Buying your first home in a falling market

Want to take advantage of a buyer’s market but don’t want to see the value of your new home drop straight after you’ve been handed the keys?

Real estate agent Rafi Younes shares some tips to help reduce the chances of losing money on your property.

Look at property price changes on a suburb level

According to Rafi, most news websites only report on property price changes at a capital city level, but there are actually many smaller markets within that.

If property prices are falling in a particular capital city, it’s not necessarily reflective of what’s happening in every suburb. Some areas might be dropping in value, while others might be steady or even increasing in value. Rafi recommends looking at markets on a suburb level to get a better understanding of what’s happening with property values in those specific areas.

Avoid over-supplied areas

Property price changes are driven by supply and demand. Prices will fall if there’s more supply than demand, and vice versa. In falling property markets, Rafi recommends avoiding over-supplied areas that have a lot of similar properties, and where new properties can be easily built.

These areas typically include inner-city apartments and house-and-land packages on the city outskirts, where developers build 100-plus apartment complexes or create 100-lot housing estates. In a falling market, sellers in these areas may have to lower their asking prices because there are so many similar houses for sale. This means that if you own a nearby property, its value is also likely to drop.

Buy for the next decade

Given that property markets are typically cyclical, Rafi recommends taking a long-term view and looking at properties that will suit you for the next 7 to 10 years. This could help you minimise the risk of making a loss, as the market may have recovered by the time you’re ready to sell.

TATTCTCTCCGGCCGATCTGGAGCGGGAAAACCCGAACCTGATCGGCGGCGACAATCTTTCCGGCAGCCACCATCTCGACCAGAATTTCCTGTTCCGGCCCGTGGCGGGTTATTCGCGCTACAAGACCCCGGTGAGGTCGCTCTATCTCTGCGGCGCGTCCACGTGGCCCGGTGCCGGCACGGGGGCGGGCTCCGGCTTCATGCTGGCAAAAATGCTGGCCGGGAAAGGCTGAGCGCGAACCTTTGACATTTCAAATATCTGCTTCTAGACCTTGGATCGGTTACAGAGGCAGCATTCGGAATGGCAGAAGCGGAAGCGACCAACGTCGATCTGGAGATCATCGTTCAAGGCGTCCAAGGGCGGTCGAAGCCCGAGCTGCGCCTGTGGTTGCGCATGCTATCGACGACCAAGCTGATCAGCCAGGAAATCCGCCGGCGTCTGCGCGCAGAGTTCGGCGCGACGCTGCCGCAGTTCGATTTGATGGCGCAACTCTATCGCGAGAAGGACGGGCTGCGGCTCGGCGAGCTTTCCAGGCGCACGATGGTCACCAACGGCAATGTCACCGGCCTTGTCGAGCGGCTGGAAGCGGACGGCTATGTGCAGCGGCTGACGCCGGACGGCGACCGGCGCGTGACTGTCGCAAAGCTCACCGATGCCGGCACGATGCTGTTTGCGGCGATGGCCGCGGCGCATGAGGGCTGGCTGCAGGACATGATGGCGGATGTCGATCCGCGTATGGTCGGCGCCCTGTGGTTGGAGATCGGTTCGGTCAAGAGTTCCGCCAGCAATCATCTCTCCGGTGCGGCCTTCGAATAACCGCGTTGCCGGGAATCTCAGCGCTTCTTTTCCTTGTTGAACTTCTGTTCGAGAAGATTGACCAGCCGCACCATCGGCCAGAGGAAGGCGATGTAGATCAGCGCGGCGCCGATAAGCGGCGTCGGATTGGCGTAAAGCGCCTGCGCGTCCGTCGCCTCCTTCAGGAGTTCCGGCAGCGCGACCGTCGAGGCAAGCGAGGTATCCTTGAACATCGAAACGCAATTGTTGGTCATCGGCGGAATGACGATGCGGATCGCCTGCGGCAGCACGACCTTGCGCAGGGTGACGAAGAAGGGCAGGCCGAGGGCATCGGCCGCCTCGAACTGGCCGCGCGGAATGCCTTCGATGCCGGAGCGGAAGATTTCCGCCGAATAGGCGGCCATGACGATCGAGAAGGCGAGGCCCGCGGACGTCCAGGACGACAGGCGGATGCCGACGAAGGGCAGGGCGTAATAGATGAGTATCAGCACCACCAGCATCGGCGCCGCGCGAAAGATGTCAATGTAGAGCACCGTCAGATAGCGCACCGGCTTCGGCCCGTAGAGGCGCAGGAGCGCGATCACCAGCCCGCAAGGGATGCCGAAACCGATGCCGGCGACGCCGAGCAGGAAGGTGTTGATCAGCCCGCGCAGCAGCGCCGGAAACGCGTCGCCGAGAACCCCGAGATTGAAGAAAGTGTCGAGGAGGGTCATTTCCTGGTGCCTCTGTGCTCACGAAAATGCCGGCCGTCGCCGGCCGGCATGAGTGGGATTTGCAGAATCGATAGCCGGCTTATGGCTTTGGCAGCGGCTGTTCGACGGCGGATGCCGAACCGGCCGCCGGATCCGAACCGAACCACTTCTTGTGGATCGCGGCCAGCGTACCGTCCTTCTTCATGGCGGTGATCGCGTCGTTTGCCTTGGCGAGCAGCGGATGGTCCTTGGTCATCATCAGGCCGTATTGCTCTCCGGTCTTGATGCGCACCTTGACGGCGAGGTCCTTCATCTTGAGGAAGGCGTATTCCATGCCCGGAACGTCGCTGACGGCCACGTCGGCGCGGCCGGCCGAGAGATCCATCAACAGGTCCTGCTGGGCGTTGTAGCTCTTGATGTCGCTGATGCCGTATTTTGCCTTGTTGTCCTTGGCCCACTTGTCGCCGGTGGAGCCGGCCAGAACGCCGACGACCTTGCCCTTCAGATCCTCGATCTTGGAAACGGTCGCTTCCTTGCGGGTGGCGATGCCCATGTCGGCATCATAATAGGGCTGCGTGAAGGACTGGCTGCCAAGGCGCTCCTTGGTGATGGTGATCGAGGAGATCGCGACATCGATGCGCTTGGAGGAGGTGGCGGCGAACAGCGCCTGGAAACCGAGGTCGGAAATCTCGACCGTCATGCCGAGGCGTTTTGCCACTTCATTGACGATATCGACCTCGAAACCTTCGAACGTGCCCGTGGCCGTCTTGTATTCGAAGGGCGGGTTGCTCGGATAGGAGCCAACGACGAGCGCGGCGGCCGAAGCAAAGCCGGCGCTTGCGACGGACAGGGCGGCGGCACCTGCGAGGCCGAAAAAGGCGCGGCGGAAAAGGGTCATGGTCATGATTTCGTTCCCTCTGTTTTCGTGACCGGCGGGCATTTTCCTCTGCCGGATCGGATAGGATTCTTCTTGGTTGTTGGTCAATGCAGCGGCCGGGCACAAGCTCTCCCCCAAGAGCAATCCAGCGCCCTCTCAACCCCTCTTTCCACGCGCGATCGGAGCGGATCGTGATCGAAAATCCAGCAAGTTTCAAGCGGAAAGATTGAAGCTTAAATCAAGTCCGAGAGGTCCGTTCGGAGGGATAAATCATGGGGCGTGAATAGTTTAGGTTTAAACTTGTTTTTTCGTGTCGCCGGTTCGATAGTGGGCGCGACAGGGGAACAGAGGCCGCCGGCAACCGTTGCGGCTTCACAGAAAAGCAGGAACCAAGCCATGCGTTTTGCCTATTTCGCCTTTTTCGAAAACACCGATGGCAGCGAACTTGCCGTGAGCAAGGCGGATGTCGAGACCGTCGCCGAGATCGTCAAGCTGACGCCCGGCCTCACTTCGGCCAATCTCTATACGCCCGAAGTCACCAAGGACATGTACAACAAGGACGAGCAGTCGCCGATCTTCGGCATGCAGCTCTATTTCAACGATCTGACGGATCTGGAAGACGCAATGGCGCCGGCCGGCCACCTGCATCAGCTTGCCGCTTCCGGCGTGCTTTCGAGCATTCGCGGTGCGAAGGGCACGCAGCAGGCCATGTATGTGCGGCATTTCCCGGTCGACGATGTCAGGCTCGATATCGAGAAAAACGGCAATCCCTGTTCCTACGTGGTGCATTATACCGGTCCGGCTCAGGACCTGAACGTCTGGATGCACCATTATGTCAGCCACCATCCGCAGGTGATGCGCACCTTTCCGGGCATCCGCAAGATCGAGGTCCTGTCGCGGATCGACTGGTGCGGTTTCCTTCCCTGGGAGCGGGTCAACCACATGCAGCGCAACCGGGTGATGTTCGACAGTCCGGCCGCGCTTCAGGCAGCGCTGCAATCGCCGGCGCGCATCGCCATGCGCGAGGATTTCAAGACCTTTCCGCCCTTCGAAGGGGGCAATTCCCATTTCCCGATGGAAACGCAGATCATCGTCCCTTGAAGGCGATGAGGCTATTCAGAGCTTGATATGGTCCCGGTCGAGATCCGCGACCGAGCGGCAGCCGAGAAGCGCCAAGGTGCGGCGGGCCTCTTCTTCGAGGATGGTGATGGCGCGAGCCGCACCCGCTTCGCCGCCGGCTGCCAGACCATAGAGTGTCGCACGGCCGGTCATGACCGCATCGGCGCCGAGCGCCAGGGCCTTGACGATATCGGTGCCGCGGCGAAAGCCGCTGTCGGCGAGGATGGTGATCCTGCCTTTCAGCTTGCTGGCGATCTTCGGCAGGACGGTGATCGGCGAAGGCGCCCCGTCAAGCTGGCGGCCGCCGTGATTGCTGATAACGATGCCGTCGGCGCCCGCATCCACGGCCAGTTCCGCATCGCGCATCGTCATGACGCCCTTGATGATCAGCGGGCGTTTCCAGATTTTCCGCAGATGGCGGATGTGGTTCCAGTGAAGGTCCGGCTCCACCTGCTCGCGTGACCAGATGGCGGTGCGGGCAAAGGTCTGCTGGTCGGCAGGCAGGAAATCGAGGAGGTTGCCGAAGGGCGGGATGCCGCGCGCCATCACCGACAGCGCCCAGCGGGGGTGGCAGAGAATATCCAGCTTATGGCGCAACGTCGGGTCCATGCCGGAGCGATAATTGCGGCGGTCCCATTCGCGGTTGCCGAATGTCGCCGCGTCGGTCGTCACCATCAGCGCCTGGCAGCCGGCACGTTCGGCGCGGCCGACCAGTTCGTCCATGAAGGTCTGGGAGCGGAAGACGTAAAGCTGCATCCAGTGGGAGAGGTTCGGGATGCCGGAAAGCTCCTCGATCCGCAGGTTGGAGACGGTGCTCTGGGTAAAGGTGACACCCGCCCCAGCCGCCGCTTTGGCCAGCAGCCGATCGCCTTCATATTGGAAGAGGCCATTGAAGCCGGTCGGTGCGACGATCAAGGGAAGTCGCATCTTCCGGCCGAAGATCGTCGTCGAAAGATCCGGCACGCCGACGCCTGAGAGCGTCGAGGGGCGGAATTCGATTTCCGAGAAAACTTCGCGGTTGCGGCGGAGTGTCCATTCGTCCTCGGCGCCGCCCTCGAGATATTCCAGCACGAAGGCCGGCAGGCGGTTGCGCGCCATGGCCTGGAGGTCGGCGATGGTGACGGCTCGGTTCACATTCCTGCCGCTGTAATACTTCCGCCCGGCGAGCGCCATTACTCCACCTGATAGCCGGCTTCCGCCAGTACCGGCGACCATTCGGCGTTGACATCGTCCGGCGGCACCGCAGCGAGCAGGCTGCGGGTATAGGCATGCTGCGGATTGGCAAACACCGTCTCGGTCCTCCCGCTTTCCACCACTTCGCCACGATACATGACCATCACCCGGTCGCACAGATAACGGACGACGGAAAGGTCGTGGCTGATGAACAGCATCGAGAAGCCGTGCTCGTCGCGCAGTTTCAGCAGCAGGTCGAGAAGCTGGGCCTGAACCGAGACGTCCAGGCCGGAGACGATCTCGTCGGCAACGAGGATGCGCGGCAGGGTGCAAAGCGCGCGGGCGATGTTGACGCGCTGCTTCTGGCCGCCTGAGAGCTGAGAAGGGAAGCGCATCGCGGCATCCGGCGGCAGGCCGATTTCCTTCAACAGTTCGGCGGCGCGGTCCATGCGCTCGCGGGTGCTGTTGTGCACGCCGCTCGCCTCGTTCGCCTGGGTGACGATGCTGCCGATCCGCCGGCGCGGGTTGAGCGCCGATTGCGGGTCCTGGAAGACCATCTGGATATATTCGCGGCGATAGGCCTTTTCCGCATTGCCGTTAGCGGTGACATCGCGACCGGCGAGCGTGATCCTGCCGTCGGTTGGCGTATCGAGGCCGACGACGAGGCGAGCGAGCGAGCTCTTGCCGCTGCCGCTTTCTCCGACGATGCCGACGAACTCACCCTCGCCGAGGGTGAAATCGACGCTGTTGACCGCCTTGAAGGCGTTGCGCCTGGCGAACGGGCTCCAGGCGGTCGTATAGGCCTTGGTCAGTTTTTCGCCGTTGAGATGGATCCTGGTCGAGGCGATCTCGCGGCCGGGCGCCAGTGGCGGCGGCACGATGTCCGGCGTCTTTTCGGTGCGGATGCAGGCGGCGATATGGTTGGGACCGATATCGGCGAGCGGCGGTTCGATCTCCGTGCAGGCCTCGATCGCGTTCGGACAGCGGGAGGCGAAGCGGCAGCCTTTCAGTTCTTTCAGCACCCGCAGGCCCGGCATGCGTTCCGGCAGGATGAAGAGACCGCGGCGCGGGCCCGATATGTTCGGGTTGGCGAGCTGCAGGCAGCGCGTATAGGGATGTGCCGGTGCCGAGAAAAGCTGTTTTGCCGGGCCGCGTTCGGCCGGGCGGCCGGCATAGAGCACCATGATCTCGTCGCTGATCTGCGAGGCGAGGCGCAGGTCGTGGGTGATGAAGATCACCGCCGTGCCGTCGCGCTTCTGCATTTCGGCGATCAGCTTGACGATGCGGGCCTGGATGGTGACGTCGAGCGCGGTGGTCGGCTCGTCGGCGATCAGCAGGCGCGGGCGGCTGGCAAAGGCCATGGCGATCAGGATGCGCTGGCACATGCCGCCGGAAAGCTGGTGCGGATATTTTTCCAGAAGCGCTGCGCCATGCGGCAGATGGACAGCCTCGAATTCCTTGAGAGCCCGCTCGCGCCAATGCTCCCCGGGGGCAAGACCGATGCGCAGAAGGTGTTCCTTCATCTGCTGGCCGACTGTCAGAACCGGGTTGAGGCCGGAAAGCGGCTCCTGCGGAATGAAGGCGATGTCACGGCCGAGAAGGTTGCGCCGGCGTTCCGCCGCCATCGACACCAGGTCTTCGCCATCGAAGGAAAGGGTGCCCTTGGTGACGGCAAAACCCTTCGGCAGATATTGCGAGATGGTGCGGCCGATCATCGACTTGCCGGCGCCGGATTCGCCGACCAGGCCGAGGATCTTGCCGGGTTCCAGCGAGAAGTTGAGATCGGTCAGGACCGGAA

Take advantage of a buyer’s market

Rafi says there can be benefits to buying your first home in a falling property market. There are typically fewer buyers, meaning less competition for you. This means you may be able to negotiate a cheaper price, as well as include special conditions and clauses into your contract.

Buy the suburb, not the home

Rafi suggests that you consider locations that have a stronger buyer demand, regardless of whether prices are going up or down. He recommends locations that have good access to transport links like train stations and bus stops and allow easy access to major employment hubs like city CBDs.

He also says to consider the lifestyle offerings of suburbs, including the proximity of parks, cafes, supermarkets and schools. These types of features typically attract stronger buyer demand as they provide easy access to work and offer recreational benefits.

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